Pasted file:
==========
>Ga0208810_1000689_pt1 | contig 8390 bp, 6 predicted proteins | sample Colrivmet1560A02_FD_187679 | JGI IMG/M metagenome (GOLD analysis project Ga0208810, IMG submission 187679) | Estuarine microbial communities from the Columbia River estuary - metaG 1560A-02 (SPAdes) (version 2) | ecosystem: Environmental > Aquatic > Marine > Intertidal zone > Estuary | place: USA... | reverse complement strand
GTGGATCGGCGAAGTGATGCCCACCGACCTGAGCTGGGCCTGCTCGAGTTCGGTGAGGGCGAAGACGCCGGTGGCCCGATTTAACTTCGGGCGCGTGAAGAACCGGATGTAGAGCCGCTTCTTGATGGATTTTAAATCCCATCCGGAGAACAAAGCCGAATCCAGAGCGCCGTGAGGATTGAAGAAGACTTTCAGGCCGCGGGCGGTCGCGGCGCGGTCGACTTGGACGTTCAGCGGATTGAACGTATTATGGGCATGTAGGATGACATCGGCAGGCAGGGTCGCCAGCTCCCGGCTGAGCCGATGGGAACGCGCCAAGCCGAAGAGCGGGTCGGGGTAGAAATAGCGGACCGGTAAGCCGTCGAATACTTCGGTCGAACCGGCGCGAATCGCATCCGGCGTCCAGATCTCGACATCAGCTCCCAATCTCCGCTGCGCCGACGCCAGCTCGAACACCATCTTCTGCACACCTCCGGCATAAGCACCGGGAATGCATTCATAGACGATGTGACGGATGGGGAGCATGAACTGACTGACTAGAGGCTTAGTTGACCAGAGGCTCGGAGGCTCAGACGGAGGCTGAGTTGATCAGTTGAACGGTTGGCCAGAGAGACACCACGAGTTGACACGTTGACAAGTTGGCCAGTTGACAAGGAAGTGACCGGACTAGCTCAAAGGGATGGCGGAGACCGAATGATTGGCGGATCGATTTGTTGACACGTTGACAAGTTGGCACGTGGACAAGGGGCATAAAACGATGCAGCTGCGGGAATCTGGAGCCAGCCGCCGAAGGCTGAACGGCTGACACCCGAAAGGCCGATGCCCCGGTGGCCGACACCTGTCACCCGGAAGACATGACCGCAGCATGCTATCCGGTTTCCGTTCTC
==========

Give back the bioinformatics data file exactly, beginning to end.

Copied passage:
>Ga0208810_1000689_pt1 | contig 8390 bp, 6 predicted proteins | sample Colrivmet1560A02_FD_187679 | JGI IMG/M metagenome (GOLD analysis project Ga0208810, IMG submission 187679) | Estuarine microbial communities from the Columbia River estuary - metaG 1560A-02 (SPAdes) (version 2) | ecosystem: Environmental > Aquatic > Marine > Intertidal zone > Estuary | place: USA... | reverse complement strand
GTGGATCGGCGAAGTGATGCCCACCGACCTGAGCTGGGCCTGCTCGAGTTCGGTGAGGGCGAAGACGCCGGTGGCCCGATTTAACTTCGGGCGCGTGAAGAACCGGATGTAGAGCCGCTTCTTGATGGATTTTAAATCCCATCCGGAGAACAAAGCCGAATCCAGAGCGCCGTGAGGATTGAAGAAGACTTTCAGGCCGCGGGCGGTCGCGGCGCGGTCGACTTGGACGTTCAGCGGATTGAACGTATTATGGGCATGTAGGATGACATCGGCAGGCAGGGTCGCCAGCTCCCGGCTGAGCCGATGGGAACGCGCCAAGCCGAAGAGCGGGTCGGGGTAGAAATAGCGGACCGGTAAGCCGTCGAATACTTCGGTCGAACCGGCGCGAATCGCATCCGGCGTCCAGATCTCGACATCAGCTCCCAATCTCCGCTGCGCCGACGCCAGCTCGAACACCATCTTCTGCACACCTCCGGCATAAGCACCGGGAATGCATTCATAGACGATGTGACGGATGGGGAGCATGAACTGACTGACTAGAGGCTTAGTTGACCAGAGGCTCGGAGGCTCAGACGGAGGCTGAGTTGATCAGTTGAACGGTTGGCCAGAGAGACACCACGAGTTGACACGTTGACAAGTTGGCCAGTTGACAAGGAAGTGACCGGACTAGCTCAAAGGGATGGCGGAGACCGAATGATTGGCGGATCGATTTGTTGACACGTTGACAAGTTGGCACGTGGACAAGGGGCATAAAACGATGCAGCTGCGGGAATCTGGAGCCAGCCGCCGAAGGCTGAACGGCTGACACCCGAAAGGCCGATGCCCCGGTGGCCGACACCTGTCACCCGGAAGACATGACCGCAGCATGCTATCCGGTTTCCGTTCTC